Give me a place to stand…

8 Nov

Last week I stepped out of the real world for a few days while I attended the 2010 Geneva Centre for Autism symposium, here in Toronto. It was a phenomenal event – it was much more than I had expected it would be. When the conference ended on Friday afternoon, I literally felt as if I had to step out of a bubble back into my life. But I resumed my life with an altered perspective, and a deep new understanding of my son.

For three days, I was in the presence of true greatness. I had the opportunity to listen to presentations by professionals in the field of autism, such as Tony Attwood and Nancy Minshew.  I heard talks by individuals who have lived with autism themselves, who have made successful lives for themselves – people like Temple Grandin and Stephen Shore. I listened to the beautiful music of two people with autism, Michael Moon and Samantha Mutis, which brought tears to my eyes. I was surrounded by hundreds of delegates – teachers, therapists, other parents like myself – who were all gathered together for the sole purpose of learning how to help and support people with autism, and thereby make the world a better place.

Going into the conference, I expected to learn some new stuff. That was, after all, my reason for going. I wanted to get some insights, hear about new research, learn about possible ways of doing things differently and more effectively for George. Did I accomplish this goal? Let me put it this way. Not only did I learn more about autism than I would have thought possible in three days, I actually feel as if I got to step into my son’s mind. Listening to the speakers, many of whom live their lives on the spectrum, I got to step into the world of autism in a way that I have, until now, not been able to accomplish.

I feel honoured that these individuals allowed me into their world and shared of themselves so freely. These people, for whom life has been a series of challenges that most of us will never understand, have collectively turned me into a better person and a better Mom.  They have, through their willingness to share their experiences and give hope to parents of children with autism, created a landscape in which my son can have a better, more productive, more fulfilling life. What an opportunity that is.  What a gift those people have given to me and my family.  I feel truly blessed to have been there.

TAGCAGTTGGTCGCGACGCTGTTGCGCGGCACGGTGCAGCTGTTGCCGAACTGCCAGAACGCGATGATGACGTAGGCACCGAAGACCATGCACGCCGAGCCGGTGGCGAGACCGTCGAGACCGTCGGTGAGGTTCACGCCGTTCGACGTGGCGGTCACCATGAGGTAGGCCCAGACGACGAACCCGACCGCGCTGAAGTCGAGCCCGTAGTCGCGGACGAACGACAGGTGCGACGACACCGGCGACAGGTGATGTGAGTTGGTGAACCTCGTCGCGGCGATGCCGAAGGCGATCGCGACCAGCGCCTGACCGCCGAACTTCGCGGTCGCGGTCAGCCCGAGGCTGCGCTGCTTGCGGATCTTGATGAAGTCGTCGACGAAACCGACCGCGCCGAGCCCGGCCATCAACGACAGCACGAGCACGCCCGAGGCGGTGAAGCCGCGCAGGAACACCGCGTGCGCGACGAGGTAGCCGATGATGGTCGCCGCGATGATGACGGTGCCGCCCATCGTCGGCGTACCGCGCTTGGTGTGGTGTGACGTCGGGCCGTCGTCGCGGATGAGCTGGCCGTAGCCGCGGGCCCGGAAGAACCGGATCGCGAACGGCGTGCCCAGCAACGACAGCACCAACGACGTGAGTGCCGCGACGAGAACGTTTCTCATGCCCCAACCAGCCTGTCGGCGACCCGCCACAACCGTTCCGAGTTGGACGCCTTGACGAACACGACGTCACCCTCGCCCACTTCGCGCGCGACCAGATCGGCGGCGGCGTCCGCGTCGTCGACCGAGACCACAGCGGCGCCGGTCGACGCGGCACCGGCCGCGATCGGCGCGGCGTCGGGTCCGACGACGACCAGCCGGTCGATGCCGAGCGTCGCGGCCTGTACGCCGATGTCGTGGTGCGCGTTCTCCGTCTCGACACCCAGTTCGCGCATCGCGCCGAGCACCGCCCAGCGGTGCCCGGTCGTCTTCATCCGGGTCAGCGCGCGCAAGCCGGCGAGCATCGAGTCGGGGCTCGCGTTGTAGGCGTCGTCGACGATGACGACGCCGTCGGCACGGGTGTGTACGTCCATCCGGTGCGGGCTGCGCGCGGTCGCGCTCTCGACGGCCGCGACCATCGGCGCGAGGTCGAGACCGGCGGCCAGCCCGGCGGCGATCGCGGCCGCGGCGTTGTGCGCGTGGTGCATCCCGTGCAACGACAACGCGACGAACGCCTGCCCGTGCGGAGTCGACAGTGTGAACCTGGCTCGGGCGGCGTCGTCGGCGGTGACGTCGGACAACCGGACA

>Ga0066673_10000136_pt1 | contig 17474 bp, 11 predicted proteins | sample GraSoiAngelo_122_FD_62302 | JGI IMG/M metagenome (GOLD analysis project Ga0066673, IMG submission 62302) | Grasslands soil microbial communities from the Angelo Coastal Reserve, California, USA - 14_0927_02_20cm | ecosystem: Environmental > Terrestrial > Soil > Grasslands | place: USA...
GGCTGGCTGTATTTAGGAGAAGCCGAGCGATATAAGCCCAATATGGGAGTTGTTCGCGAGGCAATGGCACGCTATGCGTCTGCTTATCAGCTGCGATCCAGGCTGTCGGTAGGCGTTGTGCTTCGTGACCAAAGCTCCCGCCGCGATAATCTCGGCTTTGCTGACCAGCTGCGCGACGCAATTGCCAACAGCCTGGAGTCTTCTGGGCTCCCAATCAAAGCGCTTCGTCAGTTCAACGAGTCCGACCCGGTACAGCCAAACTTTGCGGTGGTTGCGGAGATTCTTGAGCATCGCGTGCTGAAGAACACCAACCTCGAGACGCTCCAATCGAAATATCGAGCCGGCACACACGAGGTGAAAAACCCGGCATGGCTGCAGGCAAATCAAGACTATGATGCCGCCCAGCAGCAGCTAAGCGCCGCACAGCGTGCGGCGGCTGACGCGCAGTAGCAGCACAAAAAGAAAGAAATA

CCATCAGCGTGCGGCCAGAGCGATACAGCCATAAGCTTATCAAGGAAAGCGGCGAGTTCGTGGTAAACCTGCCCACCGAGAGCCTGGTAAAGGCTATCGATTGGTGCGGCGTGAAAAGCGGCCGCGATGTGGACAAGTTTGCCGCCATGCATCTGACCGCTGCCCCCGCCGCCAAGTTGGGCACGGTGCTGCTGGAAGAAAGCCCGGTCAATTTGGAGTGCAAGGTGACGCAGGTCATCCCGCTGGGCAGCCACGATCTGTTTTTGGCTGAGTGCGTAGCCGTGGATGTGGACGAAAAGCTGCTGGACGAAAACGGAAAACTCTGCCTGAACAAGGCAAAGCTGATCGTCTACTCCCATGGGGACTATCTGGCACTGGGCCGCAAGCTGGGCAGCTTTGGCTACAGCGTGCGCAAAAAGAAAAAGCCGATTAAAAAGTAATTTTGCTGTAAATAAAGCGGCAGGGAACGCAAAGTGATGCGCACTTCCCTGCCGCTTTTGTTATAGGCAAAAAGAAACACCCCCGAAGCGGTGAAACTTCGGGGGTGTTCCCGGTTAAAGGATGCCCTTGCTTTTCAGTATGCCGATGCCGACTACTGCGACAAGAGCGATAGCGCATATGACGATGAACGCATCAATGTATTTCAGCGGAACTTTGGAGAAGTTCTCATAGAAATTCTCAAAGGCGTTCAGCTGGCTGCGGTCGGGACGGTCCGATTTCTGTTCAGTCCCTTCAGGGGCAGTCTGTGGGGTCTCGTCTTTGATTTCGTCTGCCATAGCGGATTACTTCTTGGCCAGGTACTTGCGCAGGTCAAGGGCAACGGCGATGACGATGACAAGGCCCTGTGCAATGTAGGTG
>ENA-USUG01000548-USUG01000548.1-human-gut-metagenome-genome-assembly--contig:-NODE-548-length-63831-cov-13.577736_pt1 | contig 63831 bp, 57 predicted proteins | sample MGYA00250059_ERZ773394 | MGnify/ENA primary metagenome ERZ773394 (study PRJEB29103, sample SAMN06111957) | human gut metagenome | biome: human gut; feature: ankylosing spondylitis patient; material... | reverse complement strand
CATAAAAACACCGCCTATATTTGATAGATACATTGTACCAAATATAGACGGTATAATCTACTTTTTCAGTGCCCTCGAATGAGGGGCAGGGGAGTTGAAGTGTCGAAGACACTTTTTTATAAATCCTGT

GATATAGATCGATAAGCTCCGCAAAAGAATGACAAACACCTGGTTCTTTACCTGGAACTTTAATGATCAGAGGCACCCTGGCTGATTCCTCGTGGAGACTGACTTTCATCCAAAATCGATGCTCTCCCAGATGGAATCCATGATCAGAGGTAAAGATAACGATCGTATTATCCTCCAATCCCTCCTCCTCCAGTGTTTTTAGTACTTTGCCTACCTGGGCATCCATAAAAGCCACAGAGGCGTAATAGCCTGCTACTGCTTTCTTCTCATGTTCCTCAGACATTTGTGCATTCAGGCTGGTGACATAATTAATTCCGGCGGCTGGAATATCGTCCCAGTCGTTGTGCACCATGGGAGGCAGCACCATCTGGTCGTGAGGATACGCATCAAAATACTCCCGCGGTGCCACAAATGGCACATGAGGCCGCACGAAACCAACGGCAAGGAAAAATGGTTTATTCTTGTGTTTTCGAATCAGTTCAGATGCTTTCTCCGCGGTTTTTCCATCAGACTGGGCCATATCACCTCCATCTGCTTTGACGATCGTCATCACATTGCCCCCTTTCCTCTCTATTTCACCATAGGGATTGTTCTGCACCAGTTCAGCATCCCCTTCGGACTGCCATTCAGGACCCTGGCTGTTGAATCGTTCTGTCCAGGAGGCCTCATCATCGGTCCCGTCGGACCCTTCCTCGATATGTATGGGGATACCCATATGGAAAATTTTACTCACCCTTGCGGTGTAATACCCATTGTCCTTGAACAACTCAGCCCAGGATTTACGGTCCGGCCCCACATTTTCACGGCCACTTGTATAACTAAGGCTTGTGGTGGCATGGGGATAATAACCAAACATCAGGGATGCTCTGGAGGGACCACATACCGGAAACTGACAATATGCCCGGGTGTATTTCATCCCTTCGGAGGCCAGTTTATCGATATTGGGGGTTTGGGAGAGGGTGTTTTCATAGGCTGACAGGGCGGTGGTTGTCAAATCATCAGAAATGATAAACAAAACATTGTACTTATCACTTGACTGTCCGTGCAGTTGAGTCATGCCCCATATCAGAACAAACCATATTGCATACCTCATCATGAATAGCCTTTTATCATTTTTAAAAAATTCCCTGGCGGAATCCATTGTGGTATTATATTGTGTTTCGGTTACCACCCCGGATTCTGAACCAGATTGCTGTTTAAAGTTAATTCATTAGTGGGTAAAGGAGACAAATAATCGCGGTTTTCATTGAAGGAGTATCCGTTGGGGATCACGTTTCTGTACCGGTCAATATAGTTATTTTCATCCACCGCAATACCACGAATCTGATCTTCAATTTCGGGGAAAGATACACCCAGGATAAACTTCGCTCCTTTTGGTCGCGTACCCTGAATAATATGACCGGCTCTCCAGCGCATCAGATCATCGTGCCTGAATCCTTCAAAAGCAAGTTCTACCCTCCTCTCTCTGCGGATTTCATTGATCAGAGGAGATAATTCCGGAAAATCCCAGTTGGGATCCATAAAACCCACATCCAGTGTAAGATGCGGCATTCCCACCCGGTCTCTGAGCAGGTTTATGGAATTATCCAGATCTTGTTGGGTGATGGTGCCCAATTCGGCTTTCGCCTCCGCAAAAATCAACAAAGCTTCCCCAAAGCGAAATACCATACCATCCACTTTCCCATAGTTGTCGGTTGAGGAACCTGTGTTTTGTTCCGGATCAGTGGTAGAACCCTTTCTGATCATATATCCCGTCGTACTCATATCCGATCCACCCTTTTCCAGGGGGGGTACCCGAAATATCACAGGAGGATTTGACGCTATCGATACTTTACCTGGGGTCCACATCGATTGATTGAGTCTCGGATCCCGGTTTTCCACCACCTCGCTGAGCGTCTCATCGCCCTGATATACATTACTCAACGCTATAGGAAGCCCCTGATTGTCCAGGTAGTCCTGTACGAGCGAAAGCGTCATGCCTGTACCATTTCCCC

I learned that in order to teach social communication, we need to teach social thinking, and that in too many instances we focus on the diagnosis – the word “autism” – rather than on the specific challenges of the individual. I heard about how in all of us – especially people with autism – negative emotions may manifest as anger, and that we should always dig deep and look for the real underlying emotion. I have learned to use the phrases “expected” and “unexpected” when describing behaviour because the terms “appropriate” and “inappropriate” imply a value judgment that doesn’t help anyone. I now know that instead of fighting George’s fascination with garage doors and writing it off as an autistic obsession, I should use it as a stepping stone to help him learn and accomplish new things. And much more.  So much more.  I am still internally processing everything.

I left the symposium with the knowledge that so much is possible. I can see a whole new world opening up for my boy.  It is up to me and Gerard to ease the path for him, to help him see where he can go and what he can achieve.

While I was at the conference, I bought myself a piece of autism awareness jewellery.  It is a chain with a puzzle piece on it, the puzzle piece being the universal symbol for autism awareness. Behind the puzzle piece is a circular disk with a quote engraved on it. The quote is a perfect reflection of the possibilities that lie ahead for George, if he is given the right support along the way.

“Give me a place to stand and I can move the world”  ~ Archimedes ~

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